Mighty morphing tree lizards

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Camouflage: use of colors and patterns to blend into the surrounding area in order to hide... more

Predator: an animal that eats other animals to survive. For example, a lion is a predator... more

Tree lizards (Urosaurus ornatus) are among the most common lizards in the southwestern United States. You can often find them warming themselves in a sunny spot on a tree, fence, or wall, waiting for an insect snack to come crawling or flying by. Males have bright blue bellies and colored dewlaps. Females have orange dewlaps, but no blue belly patches. Look on your backyard fence for tree lizards in the summer.

Lizards - Blue Morph Lizard - Green Morph
Tree lizards come in different color types (morphs). On the left is a blue morph and on the right is a green morph. Images by Brad and Lynn Weinert.
Tree lizard dulap colors Tree lizard pattern
A close look at the underside of a tree lizard that is showing off come bright orange and blue color (left) and its great camouflage pattern that makes it hard for its predators to see (right). Images by Tom McDonald.
Tree Lizard on a tree
Tree lizard camouflage in action. Two places you are likely to see these lizards, a rock (left) and their favorite hang out, a tree (right). Images by Brad and Lynn Weinert (left) and Tom McDonald (right).

About the photographers: Brad and Lynn Weinert are nature photographers. You can see more of their work at  Brad and Lynn's Field Photos. Tom McDonald is a Docent Instructor at Tohono Chul Park. These photographs are copyrighted and used with their permission.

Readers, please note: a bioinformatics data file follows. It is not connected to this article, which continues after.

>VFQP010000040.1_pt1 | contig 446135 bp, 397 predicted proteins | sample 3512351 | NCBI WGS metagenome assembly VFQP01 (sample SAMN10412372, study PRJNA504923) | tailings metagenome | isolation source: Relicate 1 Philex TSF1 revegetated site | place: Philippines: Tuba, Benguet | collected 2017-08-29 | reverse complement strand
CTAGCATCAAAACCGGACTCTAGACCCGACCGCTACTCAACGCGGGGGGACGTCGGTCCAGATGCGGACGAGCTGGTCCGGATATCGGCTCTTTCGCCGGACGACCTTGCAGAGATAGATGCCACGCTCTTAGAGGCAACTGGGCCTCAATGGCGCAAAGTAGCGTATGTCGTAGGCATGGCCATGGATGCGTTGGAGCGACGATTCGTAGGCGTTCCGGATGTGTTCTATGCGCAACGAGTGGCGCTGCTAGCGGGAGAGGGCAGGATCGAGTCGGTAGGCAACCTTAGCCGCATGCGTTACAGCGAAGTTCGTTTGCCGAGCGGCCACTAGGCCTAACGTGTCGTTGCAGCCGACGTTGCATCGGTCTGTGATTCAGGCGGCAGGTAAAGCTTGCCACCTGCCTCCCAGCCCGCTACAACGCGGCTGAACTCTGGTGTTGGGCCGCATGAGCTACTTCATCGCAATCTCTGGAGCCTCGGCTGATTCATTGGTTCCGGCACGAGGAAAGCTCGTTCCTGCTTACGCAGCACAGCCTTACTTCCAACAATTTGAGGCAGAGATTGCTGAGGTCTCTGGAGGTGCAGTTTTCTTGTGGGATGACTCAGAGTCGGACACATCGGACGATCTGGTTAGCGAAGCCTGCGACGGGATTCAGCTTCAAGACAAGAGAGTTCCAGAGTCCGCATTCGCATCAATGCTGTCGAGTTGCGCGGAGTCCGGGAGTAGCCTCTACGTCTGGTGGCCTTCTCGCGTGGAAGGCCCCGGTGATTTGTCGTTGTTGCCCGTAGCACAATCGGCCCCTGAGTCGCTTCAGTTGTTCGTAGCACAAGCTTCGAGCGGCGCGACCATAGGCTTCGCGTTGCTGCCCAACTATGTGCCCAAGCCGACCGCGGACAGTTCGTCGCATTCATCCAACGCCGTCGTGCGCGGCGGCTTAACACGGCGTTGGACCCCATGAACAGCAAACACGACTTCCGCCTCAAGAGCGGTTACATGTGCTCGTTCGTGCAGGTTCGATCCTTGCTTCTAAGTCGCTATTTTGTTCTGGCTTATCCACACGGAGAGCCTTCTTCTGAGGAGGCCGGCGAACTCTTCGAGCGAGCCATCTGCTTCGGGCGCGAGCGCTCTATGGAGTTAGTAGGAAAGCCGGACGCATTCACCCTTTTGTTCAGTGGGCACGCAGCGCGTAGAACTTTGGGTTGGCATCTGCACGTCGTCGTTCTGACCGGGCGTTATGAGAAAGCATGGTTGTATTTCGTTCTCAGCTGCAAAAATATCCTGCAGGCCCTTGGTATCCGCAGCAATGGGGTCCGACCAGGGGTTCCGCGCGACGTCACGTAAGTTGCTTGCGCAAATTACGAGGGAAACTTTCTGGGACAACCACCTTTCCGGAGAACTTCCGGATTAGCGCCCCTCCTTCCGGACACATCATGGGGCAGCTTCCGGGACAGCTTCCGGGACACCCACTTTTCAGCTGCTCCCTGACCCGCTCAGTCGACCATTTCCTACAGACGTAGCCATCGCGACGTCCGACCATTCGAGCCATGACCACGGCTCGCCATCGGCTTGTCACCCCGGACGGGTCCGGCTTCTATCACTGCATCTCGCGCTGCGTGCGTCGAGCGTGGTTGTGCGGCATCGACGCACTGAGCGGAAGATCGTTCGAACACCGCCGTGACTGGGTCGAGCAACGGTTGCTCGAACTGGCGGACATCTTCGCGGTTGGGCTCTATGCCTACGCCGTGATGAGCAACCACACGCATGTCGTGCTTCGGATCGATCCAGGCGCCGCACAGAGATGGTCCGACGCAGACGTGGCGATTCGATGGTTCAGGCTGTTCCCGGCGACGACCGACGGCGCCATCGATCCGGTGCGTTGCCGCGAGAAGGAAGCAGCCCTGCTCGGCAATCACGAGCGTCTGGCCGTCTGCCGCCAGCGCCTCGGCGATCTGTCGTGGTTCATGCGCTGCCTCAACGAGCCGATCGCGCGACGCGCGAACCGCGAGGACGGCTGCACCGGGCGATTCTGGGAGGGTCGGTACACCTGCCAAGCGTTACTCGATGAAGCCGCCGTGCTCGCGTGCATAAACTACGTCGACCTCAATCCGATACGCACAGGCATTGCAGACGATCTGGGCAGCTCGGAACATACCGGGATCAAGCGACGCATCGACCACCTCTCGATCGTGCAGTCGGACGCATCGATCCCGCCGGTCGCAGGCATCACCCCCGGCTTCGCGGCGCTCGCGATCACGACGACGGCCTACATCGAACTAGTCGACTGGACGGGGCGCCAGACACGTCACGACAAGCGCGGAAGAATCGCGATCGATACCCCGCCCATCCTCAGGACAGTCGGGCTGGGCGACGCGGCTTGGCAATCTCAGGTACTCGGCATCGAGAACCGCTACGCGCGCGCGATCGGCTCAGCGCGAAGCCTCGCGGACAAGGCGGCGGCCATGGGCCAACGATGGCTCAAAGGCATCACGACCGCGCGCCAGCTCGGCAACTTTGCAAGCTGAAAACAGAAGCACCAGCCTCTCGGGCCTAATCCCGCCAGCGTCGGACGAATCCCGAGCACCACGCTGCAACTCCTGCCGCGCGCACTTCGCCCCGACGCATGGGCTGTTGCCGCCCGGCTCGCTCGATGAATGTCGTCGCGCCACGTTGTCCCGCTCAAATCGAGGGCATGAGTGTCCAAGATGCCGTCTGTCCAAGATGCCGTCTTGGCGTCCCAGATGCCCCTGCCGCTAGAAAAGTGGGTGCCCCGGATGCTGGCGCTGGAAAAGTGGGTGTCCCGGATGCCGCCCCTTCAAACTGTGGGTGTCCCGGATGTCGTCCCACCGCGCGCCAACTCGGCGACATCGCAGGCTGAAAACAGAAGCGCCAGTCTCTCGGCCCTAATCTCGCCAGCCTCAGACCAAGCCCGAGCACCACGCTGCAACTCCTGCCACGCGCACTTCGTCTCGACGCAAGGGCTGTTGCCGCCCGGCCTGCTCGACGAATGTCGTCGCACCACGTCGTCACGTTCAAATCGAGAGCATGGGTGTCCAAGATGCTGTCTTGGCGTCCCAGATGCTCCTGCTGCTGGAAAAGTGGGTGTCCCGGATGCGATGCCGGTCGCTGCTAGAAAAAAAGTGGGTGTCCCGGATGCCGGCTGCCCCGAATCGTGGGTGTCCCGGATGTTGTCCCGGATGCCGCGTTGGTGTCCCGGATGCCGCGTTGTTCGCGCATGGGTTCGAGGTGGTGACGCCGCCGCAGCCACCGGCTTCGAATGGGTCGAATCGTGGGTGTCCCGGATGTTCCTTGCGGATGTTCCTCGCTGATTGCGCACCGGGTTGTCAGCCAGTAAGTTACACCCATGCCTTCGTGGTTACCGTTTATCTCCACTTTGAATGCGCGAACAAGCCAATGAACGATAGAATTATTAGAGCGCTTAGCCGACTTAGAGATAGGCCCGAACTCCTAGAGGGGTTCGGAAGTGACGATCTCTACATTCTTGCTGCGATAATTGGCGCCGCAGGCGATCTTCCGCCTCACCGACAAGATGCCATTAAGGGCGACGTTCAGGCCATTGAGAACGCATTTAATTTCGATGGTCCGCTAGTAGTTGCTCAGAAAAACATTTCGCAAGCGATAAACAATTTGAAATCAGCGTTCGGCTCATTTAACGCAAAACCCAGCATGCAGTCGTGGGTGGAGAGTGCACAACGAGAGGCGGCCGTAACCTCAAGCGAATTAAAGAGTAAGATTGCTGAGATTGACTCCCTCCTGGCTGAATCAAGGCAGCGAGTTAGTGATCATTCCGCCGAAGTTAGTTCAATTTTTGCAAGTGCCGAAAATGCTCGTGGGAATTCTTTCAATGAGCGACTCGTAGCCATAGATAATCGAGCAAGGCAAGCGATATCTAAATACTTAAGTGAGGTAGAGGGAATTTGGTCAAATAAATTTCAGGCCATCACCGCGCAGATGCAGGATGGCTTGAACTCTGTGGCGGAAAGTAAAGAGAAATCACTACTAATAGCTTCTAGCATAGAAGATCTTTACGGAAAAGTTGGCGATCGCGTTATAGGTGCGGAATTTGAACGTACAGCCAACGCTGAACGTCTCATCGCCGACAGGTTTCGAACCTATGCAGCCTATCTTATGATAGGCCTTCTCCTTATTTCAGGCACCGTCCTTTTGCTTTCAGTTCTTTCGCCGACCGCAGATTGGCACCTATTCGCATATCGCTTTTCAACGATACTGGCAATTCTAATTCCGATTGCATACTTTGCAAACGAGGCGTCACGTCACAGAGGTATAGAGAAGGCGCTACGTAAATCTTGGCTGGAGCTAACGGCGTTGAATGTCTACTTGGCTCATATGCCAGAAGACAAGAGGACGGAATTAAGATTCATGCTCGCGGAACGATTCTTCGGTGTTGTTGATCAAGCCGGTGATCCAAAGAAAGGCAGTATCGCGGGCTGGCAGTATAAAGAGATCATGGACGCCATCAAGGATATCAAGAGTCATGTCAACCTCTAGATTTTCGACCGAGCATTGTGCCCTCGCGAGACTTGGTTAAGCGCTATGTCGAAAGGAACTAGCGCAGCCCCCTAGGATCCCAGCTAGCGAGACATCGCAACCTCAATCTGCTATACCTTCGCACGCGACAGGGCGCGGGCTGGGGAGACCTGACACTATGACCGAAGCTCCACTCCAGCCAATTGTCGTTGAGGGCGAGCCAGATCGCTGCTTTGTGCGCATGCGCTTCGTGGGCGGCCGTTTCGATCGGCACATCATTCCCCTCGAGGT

Gold box image of ornate tree lizard via Wikimedia Commons by Leyo.

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Bibliographic details:

  • Article: Tree Lizard Gallery
  • Author(s): Dr. Biology
  • Publisher: Arizona State University School of Life Sciences Ask A Biologist
  • Site name: ASU - Ask A Biologist
  • Date published: September 16, 2009
  • Date accessed: April 20, 2018
  • Link: https://askabiologist.asu.edu/tree-lizard-gallery

APA Style

Dr. Biology. (2009, September 16). Tree Lizard Gallery. ASU - Ask A Biologist. Retrieved April 20, 2018 from https://askabiologist.asu.edu/tree-lizard-gallery

American Psychological Association. For more info, see http://owl.english.purdue.edu/owl/resource/560/10/

Chicago Manual of Style

Dr. Biology. "Tree Lizard Gallery". ASU - Ask A Biologist. 16 September, 2009. https://askabiologist.asu.edu/tree-lizard-gallery

MLA 2017 Style

Dr. Biology. "Tree Lizard Gallery". ASU - Ask A Biologist. 16 Sep 2009. ASU - Ask A Biologist, Web. 20 Apr 2018. https://askabiologist.asu.edu/tree-lizard-gallery

Modern Language Association, 7th Ed. For more info, see http://owl.english.purdue.edu/owl/resource/747/08/
Urosaurus ornatus

Ornate Tree Lizard (Urosaurus ornatus).

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